What are the real costs of living in your city?
by Jeff Pinkerton
As Americans, we are always looking for the best deal. We always want to know which purchase will give us the most bang for our buck. This is a fairly easy endeavor to do in the internet era. We can compare prices for just about any purchase we might want to make.
It is, however, quite a bit more difficult to do when it comes to perhaps our most important purchase, our home. No one understands that difficulty more than Harrisonville City Administrator Keith Moody. Moody just recently completed an exhaustive survey that looks at the true differences in cost of living in the 48 cities in the Kansas City area. The study, which required hundreds of individual interviews, shows the typical costs of taxes and utilities for a typical family that earns $100,000 a year and lives in a $250,000 house.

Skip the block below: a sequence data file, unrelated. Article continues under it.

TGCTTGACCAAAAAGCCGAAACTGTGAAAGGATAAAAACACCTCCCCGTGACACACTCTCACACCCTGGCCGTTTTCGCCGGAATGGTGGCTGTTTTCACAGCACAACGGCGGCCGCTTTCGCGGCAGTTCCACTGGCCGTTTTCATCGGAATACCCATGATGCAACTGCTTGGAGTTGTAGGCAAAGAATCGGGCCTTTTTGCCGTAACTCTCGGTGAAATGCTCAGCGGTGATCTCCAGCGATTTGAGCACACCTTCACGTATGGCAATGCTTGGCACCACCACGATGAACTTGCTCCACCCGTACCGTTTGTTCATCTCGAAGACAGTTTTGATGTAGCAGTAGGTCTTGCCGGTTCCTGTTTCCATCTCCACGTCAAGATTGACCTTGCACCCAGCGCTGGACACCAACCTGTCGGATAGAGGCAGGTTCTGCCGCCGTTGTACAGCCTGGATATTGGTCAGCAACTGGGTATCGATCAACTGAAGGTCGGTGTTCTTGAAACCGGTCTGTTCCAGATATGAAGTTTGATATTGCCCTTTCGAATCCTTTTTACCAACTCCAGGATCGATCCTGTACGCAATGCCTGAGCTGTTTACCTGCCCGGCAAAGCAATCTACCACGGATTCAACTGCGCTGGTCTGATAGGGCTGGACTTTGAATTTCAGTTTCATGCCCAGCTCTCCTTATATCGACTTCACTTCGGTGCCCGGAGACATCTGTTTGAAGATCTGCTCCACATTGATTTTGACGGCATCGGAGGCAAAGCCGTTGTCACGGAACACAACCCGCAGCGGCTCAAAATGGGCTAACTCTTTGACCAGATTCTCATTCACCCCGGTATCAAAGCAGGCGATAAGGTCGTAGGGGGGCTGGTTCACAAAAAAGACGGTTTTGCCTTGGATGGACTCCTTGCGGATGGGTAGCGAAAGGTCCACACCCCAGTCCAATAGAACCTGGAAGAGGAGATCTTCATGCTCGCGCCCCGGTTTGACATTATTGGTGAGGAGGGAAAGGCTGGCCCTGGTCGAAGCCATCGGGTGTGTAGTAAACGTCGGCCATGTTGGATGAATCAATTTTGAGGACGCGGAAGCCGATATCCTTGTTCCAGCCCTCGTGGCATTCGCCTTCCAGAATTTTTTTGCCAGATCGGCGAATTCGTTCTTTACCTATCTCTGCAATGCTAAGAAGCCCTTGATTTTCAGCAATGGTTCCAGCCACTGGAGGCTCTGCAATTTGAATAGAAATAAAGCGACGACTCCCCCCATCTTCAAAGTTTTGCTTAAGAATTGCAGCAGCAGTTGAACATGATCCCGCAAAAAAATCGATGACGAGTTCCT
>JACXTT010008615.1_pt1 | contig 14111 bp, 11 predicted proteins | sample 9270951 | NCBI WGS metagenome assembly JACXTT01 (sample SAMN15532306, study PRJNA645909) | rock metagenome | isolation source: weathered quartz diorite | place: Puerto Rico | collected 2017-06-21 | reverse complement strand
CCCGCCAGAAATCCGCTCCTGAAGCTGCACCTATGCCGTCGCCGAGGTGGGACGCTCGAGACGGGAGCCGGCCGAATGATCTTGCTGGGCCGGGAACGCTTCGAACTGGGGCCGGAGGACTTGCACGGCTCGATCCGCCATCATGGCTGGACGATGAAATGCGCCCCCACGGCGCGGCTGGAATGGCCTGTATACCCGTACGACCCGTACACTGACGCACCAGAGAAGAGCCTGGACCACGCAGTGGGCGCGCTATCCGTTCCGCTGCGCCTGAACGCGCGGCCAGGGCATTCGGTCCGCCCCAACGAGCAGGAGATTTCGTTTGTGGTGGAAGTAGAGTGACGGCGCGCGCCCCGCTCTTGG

The overall average for such a family among all cities was $14,503 in total taxes and utilities. The Unified Government (Kansas City, Kan.) and Kansas City, Mo. had the highest costs at just over $16,000. Smithville, Mo. had the lowest cost at $12,819.
“Despite the variety in the types of cities that make up our metro — large, small, urban and rural,” Moody noted, “the differences in costs among the cities were not too great.”
Moody also noted that costs are just one variable that weighs in on housing decisions. Families also look at public services (like public schools, parks etc.), location and proximity to work when deciding which home is right for them.
This is the third cost of living report Moody has conducted. The other two reports were done in 2009 and 2011.
The chart above is only the summary chart for selected cities from the survey. For more detailed information you can access a slide presentation of Moody’s results which includes data for all 48 cities surveyed and breakdowns by taxes and utilities.